U.S. flag

An official website of the United States government, Department of Justice.

NCJRS Virtual Library

The Virtual Library houses over 235,000 criminal justice resources, including all known OJP works.
Click here to search the NCJRS Virtual Library

"The Wolf Has a Hundred Paths..." The Organized Crime of St. Petersburg in the Framework of the Russian Culture of Criminal Justice (From Research Report Summaries 1999, P 52-57, 2000, Terttu Belgasem ed. -- See NCJ-187752)

NCJ Number
Johan Backman
Date Published
6 pages
This study attempts to identify pressures exerted on Finland by organized crime in Northwestern Russia.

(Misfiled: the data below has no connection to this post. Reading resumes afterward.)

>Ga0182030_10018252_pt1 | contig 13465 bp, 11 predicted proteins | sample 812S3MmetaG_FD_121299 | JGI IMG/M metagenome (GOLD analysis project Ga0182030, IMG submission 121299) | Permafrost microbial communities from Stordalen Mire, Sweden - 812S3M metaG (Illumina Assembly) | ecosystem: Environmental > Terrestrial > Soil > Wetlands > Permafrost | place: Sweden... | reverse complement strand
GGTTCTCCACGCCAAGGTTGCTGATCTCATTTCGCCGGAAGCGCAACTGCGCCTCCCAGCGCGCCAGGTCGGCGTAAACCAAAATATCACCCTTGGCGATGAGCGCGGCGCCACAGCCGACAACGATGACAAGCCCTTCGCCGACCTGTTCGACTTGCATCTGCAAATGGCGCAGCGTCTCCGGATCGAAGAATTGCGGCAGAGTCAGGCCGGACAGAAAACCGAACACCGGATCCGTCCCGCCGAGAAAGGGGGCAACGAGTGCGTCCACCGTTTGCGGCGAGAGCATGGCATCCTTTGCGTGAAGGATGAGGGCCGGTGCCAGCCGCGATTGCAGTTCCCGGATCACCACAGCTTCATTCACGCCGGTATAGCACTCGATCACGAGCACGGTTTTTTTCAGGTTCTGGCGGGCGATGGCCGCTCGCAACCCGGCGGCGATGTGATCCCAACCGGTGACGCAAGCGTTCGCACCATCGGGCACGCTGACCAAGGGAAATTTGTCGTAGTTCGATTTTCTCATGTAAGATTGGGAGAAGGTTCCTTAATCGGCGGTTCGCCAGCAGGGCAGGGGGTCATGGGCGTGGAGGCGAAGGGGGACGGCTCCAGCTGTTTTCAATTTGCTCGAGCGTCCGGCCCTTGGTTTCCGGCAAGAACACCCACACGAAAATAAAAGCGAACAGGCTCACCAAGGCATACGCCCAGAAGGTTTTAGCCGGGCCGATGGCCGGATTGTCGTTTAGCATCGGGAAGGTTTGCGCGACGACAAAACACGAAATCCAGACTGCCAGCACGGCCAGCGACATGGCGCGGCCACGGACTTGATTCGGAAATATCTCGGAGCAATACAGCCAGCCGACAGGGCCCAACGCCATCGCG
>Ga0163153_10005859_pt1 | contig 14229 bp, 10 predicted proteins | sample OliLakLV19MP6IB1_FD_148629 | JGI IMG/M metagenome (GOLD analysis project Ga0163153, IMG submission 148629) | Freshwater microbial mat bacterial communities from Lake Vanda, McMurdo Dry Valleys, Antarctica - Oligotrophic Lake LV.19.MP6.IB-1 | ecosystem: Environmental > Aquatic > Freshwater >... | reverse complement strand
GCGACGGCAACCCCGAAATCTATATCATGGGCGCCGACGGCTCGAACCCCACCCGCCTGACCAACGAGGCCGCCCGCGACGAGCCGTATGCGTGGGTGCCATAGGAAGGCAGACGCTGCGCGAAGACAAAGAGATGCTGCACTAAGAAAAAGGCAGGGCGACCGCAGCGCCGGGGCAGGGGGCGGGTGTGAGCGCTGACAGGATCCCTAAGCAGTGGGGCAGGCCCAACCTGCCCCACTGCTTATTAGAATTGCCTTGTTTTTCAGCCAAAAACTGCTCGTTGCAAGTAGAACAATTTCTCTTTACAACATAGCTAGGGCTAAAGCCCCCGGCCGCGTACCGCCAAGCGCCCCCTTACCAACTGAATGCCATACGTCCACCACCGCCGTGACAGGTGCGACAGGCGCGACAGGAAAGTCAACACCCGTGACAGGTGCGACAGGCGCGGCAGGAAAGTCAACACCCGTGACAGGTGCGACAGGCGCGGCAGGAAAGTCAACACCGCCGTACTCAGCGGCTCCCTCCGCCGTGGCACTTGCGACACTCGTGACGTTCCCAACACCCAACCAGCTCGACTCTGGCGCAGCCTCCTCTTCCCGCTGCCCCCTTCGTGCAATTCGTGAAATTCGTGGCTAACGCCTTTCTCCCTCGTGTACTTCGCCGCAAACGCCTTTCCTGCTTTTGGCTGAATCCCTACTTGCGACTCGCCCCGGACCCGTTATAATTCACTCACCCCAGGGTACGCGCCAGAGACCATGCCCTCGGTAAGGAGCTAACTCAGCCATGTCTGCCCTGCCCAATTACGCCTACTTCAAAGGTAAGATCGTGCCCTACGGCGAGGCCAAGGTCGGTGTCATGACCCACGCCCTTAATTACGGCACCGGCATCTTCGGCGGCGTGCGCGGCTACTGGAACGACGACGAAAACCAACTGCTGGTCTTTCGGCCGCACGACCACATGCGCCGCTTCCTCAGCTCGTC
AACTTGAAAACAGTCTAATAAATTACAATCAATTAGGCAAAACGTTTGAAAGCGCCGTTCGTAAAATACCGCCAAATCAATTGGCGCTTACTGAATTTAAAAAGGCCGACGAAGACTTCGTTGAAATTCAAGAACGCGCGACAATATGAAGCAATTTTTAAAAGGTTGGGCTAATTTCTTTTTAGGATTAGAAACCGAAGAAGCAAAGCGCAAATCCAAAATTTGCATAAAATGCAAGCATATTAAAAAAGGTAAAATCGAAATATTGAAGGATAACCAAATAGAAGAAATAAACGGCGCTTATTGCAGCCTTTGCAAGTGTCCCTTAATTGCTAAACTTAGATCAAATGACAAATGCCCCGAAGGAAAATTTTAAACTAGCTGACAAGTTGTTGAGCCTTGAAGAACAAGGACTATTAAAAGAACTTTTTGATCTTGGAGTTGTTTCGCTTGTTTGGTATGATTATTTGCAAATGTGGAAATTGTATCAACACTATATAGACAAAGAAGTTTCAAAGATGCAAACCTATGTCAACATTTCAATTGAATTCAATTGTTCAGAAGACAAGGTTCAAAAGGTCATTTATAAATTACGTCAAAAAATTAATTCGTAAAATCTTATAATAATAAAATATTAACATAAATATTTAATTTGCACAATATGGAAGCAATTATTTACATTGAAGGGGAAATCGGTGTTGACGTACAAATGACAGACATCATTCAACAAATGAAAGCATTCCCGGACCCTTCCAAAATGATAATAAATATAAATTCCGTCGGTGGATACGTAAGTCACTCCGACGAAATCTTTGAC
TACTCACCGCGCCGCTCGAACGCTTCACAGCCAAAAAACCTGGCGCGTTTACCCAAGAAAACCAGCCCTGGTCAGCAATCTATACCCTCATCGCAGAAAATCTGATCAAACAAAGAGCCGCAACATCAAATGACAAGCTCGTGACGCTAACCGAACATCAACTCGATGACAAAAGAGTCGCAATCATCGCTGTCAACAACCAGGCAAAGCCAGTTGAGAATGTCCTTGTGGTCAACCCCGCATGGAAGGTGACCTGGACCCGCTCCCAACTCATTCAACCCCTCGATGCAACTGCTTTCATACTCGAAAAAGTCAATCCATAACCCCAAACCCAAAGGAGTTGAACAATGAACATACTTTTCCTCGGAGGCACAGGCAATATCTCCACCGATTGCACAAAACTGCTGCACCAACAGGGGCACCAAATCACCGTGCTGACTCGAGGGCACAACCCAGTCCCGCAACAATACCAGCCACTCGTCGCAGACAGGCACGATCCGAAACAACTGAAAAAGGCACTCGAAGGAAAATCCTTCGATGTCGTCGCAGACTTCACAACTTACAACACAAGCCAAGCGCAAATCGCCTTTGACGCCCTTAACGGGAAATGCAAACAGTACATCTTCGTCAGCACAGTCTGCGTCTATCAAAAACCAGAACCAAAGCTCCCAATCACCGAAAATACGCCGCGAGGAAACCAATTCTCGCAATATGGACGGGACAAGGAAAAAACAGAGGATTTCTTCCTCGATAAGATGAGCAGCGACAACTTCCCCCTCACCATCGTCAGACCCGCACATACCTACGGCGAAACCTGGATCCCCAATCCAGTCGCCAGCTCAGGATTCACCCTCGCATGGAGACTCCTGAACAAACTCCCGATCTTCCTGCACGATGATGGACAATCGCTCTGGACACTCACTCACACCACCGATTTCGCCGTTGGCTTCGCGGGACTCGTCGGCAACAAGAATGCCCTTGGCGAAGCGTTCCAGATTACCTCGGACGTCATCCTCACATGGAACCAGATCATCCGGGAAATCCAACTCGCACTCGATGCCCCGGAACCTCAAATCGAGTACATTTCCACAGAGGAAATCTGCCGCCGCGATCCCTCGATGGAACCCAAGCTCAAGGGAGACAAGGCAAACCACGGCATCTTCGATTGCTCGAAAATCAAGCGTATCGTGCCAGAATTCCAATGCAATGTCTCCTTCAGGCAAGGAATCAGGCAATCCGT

The study focuses on the local phenomenon of organized crime in St. Petersburg and the Leningrad Oblast, as well as its connection to Finland. It views the situation from the perspective of the St. Petersburg Regional Organized Crime Combat Agency (RUBOP), a police force specializing in combating organized crime. The study investigates the concept of social danger as an element of an offense in Russian criminal justice and its influence on the definition of organized crime; Finland's potential for becoming part of the sphere of influence of Northwestern Russia's organized crime; and relations between law enforcement and the media, international and historical analogies for the development of Russian crime, and the general attitude towards the market economy among Russian officials. The study discloses that, among other things: (1) organized crime in Russia has developed from the violent period of extortion and racketeering, which peaked in 1992, to the legalization of criminal activities, money laundering, and lobbying for political support by the end of the 1990's; (2) the State has successfully endeavored to prevent the criminalization of the security business; (3) contract cheating between businesses, a new form of organized crime, has emerged along with the bolstering of crime control; and (4) contraband, including traffic in illegal drugs and illegal arms, is the most important form of organized crime in Northwestern Russia and St. Petersburg. The article concludes that efficient crime prevention cooperation between Finland and Russia and Finland's stable social situation has hindered the activity of Russian crime in Finland, although red tape has caused some problems on both sides.